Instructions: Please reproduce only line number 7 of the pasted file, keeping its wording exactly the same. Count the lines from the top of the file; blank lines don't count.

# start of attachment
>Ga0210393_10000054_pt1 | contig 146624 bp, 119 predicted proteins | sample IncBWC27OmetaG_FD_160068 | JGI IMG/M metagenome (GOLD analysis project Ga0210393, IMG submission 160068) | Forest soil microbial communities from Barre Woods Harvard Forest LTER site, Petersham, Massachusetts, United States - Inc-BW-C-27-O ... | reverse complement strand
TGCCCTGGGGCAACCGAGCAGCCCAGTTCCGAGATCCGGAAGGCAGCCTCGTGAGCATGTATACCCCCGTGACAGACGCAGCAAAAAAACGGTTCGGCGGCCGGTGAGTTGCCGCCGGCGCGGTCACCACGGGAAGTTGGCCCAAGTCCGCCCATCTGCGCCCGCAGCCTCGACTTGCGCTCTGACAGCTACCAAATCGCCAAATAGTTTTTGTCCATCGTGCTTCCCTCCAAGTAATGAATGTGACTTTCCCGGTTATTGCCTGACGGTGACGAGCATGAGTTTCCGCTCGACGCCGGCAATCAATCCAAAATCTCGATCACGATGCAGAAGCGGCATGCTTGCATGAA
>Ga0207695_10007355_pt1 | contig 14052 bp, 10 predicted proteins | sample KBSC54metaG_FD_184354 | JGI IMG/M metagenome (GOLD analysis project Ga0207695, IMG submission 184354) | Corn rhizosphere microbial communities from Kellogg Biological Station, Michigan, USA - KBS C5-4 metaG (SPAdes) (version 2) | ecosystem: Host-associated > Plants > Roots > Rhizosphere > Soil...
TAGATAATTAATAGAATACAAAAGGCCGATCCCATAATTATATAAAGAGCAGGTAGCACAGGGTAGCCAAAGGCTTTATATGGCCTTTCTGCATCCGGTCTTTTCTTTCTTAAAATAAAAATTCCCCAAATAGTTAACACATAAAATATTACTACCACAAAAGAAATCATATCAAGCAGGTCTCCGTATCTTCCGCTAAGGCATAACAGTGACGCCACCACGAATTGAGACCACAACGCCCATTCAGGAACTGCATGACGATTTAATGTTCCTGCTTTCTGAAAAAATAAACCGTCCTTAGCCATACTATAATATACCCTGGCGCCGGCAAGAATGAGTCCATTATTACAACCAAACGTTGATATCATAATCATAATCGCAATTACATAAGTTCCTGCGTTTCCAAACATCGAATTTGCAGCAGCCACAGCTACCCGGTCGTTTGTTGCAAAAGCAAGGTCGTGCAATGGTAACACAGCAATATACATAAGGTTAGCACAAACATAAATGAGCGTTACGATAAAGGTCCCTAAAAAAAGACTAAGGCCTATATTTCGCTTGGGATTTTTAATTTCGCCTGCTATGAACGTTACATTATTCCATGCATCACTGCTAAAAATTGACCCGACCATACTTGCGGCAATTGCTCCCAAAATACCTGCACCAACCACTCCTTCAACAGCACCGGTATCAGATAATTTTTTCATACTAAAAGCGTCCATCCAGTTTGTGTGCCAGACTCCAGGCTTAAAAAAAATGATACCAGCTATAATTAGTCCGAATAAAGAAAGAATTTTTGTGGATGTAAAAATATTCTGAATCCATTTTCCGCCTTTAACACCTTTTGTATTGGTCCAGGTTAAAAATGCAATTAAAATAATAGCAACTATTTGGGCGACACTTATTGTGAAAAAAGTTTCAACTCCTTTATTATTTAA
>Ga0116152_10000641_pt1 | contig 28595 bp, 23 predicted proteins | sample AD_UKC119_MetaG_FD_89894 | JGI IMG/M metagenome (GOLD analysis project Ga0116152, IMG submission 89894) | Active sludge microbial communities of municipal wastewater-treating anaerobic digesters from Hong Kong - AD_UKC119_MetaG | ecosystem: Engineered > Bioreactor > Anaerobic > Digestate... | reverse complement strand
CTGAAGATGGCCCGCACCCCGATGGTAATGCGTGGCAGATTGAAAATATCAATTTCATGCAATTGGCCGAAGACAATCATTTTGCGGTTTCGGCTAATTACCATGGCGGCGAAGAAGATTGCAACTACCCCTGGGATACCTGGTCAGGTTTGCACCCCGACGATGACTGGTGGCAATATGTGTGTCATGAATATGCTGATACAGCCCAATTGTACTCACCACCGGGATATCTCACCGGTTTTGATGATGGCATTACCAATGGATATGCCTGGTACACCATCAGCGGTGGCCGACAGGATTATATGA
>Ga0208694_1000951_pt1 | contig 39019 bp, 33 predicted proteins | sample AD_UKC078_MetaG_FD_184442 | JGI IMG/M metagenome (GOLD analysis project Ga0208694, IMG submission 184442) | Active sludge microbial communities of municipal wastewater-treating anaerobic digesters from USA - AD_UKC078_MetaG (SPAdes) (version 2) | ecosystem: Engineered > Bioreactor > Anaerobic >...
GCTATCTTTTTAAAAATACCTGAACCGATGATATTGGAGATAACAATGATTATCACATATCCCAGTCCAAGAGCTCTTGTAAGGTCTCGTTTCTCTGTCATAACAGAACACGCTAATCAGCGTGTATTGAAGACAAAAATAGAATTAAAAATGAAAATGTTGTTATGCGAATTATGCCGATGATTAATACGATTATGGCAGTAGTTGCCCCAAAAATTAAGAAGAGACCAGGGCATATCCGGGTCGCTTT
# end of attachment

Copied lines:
>Ga0208694_1000951_pt1 | contig 39019 bp, 33 predicted proteins | sample AD_UKC078_MetaG_FD_184442 | JGI IMG/M metagenome (GOLD analysis project Ga0208694, IMG submission 184442) | Active sludge microbial communities of municipal wastewater-treating anaerobic digesters from USA - AD_UKC078_MetaG (SPAdes) (version 2) | ecosystem: Engineered > Bioreactor > Anaerobic >...